Grilled sirloin nestled into sour cream-topped quesadillas. Sautéed jumbo shrimp simmered in ranchero sauce. Cheese stuffed into battered Anaheim peppers. Such are the authentic delicacies whipped up by the culinary maestros of Sabores Mexican Cuisine, who concoct tacos, burritos, and enchiladas for dinner and lunchtime feasts. To bookend entrees, customers can commence meals with loaded nachos or end with a bowl of deep-fried vanilla ice cream.
For more than five decades, Manuel treated his fellow Los Angelenos to from-scratch Mexican specialties at the original El Tepeyac Cafe. Today, his son Marcos follows in his culinary footsteps at Panchito's, where he nabs fresh veggies for the restaurant's piquant sauces and impromptu still-life paintings. He honors his family's generations-old recipes by spotlighting his dad's signature burritos, machaca (shredded beef), and towering tostadas on his own menu, and he maintains each dish's flavor and integrity by preparing everything fresh daily from the best ingredients available.
Many restaurants blend American and Mexican food, but few show the cultural blend in their decor with great vigor. Hecho en Mexico showcases its culinary treasures in an old-fashioned diner setting—complete with counter eating, black-and-white checked floors, and booths lining the walls. Vivid yellow walls and colorful Corona banners add a south-of-the-border tone to the decor, and the eatery serves Mexican cuisine for breakfast, lunch, and dinner. Along with seafood specialties, tacos, and dinner entrees, the kitchen sends out fresh, flavor-packed salsas at the salsa bar, which can be eaten with chips or pounded down as shots.
In 1962, Alberto Heredia and his wife, Carmen, flung open the doors of Carmelita's Restaurant, introducing a menu of tried and true family recipes from Puebla, Mexico. Now, a third generation of the Heredia family helps simmer carnitas and blend avocados into guacamole at two Carmelita's locations. The dining rooms, which are bedecked in vibrant knickknacks and paintings, let diners bask in bright colors without getting yelled at by a judge for bringing a kaleidoscope to court. Against the electrically hued backdrop, mariachi bands play on special occasions, their trumpets rising in warm spirals above fiddles and guitars.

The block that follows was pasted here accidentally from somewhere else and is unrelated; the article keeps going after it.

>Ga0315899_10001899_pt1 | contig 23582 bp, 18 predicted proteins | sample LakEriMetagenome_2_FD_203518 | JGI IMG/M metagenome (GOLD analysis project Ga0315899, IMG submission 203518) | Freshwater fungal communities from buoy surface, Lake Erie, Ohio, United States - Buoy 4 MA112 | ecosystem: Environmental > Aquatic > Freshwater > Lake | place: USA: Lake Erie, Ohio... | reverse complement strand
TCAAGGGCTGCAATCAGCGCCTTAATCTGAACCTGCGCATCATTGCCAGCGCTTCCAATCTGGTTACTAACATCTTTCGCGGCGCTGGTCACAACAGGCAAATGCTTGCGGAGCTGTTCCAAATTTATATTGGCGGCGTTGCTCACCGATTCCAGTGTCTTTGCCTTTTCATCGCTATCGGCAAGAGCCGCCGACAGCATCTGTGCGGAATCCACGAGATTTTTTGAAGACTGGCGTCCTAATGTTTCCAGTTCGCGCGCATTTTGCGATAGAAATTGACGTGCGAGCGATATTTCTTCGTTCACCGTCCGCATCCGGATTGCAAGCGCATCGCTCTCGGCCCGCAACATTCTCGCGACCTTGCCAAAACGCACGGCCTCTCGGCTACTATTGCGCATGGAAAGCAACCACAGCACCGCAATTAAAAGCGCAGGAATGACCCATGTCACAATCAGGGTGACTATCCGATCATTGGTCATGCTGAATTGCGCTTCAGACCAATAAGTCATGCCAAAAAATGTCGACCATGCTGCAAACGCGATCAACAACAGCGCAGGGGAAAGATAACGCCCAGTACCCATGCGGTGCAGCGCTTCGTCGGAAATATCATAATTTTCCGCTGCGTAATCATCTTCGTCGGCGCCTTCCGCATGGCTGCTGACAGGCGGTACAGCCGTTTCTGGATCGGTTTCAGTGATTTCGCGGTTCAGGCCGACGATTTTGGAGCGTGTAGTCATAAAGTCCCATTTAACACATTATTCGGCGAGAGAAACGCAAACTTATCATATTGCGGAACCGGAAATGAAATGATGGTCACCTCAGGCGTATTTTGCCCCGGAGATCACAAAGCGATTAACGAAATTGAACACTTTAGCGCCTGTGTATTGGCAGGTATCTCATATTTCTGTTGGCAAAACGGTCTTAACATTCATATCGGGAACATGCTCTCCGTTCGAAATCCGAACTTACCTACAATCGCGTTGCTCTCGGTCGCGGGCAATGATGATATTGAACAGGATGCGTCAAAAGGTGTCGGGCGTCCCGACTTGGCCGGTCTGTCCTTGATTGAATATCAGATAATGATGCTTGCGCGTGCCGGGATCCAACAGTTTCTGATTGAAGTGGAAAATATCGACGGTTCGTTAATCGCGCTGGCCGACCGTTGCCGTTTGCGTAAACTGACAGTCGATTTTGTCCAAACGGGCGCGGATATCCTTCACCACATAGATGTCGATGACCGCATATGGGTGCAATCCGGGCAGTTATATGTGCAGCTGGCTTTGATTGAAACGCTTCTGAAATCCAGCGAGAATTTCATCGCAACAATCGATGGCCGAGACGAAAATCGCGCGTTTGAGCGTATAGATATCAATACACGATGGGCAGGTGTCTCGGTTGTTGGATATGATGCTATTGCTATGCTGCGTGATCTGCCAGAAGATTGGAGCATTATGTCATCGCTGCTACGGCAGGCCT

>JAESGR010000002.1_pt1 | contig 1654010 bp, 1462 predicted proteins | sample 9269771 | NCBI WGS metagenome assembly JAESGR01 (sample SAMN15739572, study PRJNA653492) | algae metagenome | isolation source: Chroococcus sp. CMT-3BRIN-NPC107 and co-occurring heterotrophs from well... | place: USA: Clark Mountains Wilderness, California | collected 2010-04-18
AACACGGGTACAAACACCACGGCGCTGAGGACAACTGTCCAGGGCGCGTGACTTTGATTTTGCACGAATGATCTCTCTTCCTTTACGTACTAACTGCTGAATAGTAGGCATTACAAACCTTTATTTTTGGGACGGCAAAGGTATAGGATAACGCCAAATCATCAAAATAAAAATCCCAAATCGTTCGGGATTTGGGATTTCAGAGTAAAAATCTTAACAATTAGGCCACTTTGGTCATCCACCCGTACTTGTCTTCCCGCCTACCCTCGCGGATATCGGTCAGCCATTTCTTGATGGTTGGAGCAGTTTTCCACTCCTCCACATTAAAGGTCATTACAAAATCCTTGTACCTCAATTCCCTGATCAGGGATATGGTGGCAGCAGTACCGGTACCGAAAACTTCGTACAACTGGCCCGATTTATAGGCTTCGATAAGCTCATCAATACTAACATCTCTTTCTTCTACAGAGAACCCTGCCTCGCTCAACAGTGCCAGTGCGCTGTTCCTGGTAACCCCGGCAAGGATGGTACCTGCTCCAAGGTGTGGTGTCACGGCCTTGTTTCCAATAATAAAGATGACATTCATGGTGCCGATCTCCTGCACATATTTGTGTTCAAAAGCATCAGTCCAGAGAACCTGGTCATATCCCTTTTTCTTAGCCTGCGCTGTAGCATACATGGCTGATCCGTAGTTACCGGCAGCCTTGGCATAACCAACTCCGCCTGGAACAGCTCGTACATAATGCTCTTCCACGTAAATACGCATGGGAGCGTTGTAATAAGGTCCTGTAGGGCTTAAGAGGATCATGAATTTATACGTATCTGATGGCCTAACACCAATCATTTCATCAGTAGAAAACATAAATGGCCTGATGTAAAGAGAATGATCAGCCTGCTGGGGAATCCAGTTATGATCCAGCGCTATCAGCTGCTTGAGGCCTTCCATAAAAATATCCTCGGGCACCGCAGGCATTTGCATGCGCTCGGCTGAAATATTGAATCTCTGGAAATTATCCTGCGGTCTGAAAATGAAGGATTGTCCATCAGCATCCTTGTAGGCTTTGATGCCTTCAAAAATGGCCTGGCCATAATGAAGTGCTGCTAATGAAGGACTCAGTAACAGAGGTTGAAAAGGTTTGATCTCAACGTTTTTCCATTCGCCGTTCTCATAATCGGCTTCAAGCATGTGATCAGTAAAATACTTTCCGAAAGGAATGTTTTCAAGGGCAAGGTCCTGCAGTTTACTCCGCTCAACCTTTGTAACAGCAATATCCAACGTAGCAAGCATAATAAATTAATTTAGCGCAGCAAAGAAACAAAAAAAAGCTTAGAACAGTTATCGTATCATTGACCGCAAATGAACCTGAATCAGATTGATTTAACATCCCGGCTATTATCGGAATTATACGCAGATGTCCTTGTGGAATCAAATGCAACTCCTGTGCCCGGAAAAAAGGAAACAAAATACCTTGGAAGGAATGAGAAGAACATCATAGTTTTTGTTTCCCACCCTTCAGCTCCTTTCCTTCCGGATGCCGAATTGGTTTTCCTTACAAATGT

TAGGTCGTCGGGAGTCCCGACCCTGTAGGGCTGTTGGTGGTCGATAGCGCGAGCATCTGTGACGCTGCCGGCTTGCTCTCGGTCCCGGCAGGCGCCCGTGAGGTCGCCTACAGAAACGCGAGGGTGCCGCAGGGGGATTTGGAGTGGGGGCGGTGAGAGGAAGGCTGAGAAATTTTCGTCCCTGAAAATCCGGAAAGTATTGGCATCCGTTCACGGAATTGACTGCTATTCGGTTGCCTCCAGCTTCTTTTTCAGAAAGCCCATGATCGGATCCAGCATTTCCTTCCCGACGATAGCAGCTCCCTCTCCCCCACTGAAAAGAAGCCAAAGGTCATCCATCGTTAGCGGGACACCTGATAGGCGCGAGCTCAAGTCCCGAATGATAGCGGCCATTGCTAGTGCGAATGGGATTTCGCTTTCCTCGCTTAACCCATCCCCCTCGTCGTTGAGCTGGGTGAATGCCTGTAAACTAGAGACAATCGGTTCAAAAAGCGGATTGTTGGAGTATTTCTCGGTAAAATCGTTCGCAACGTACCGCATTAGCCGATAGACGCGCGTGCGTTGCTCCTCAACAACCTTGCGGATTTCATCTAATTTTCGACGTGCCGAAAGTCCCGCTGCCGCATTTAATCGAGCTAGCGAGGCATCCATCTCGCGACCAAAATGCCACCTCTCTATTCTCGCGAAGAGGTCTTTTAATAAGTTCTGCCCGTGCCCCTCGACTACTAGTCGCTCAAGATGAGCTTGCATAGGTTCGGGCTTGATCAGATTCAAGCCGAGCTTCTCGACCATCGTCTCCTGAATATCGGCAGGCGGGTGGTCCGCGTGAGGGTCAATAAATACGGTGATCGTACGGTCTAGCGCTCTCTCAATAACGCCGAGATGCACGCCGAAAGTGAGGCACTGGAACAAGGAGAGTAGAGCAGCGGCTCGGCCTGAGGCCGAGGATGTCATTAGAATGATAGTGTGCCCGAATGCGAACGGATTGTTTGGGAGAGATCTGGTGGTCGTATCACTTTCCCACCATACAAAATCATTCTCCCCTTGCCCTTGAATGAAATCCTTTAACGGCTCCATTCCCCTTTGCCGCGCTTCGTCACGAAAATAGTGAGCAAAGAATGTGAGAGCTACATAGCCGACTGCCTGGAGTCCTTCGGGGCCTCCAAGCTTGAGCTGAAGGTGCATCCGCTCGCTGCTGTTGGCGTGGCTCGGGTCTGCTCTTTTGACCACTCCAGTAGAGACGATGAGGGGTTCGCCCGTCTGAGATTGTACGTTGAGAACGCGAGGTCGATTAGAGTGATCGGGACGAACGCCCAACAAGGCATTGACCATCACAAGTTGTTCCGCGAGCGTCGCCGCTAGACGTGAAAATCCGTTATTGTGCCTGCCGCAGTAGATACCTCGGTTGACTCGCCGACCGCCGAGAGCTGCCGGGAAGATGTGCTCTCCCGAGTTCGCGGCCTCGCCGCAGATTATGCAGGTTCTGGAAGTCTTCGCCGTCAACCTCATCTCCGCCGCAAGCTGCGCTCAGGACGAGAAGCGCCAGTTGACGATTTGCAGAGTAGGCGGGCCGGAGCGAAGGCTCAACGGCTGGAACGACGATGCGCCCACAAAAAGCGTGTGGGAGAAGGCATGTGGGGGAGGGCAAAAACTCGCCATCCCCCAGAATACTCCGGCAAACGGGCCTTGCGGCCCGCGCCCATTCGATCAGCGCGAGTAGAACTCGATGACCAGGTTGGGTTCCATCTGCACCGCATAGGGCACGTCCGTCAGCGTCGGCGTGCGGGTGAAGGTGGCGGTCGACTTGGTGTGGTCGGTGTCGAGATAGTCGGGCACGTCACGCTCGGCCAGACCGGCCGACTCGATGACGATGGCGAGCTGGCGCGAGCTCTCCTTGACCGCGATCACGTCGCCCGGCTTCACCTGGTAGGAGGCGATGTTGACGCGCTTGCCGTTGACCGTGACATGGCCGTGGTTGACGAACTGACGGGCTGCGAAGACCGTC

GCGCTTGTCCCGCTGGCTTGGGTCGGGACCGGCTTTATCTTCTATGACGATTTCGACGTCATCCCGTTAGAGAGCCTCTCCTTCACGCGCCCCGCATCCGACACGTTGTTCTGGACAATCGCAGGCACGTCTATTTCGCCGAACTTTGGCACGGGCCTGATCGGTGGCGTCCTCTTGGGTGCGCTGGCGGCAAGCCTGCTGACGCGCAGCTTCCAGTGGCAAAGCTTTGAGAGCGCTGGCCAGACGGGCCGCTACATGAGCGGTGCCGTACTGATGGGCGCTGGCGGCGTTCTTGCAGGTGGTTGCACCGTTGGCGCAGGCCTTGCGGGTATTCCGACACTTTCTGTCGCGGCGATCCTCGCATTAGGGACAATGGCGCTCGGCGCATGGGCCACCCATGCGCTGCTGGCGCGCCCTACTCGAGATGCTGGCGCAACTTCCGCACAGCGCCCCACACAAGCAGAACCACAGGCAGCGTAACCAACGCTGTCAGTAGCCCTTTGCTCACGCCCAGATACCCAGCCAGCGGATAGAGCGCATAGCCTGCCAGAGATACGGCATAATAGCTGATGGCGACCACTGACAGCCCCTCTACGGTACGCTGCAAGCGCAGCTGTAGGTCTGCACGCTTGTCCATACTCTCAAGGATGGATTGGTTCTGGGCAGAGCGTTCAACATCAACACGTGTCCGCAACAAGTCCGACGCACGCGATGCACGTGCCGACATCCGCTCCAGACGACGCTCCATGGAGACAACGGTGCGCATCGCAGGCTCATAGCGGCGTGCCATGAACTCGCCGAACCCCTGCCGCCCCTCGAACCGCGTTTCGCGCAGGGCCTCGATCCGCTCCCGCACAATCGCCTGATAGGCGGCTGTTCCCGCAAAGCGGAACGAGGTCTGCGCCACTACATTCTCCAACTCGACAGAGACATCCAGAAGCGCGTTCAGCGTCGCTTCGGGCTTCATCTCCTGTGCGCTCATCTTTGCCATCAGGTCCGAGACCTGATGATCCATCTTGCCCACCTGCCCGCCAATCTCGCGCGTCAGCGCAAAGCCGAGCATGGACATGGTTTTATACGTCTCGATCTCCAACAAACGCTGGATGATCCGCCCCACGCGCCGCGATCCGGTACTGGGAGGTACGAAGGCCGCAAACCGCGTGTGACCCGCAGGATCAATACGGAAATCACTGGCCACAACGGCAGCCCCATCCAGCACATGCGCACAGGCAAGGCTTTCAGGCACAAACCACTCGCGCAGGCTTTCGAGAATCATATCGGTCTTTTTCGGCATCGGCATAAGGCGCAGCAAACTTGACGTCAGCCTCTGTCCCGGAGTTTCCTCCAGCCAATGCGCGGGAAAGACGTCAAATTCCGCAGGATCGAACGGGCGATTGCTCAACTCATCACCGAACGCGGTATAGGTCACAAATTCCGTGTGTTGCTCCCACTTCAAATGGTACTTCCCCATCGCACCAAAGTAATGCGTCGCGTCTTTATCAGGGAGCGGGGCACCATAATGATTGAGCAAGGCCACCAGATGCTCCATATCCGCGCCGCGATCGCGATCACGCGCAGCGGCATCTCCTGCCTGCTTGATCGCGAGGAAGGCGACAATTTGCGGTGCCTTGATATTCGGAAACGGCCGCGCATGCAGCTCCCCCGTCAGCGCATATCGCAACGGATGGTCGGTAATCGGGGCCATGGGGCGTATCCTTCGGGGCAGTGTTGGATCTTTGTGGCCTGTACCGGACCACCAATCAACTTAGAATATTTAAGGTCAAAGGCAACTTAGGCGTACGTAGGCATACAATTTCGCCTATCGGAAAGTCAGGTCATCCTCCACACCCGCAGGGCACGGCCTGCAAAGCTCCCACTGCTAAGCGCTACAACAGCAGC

The chefs at Plaza Jalisco make all the classics—carne asada tacos, spicy chicken fajitas, plates piled with vegetables and seafood. They toss sautéed shrimp into giant burritos, layer fish fillets into tacos, and fill enchiladas with a blend of spinach, mushrooms, and salsa blanca. They serve many different styles of seafood, with the siete mares—or the Seven Seas—pairing prawns, octopus, shrimp, scallops, fish, mussels, and crab simmered in their own juices. To complement these dishes, they have a full drink menu featuring a range of tequilas. These can be blended into house margaritas or enjoyed by themselves for a drink as elegant and energizing as a gloved slap in the face.
Fat Burrito Mexican Grill strives to bring the border a bit farther north by serving hearty, family-style Mexican cuisine. At the same time, the chefs try to remain a bit more health conscious than other eateries by using USDA organic ingredients and never-frozen meats and by cooking their recipes without lard. These vibrant and distinctive flavors appear in everything from burritos and enchiladas to tacos and quesadillas. To accompany these meals, the menu also features an assortment of fresh juices as well as housemade horchata.
The Mexican flavor doesn’t stop at the menu, though, and Fat Burrito Mexican Grill’s brightly colored décor draws a fair amount of inspiration from its national identity. Various pieces of artwork adorn the sandy-tan, cerulean-blue, and terracotta-red walls. And a thatched grass umbrella even sits atop one of the tables, evoking memories of a sun-drenched Mexican beach or when the sprinkler went off in human resources once.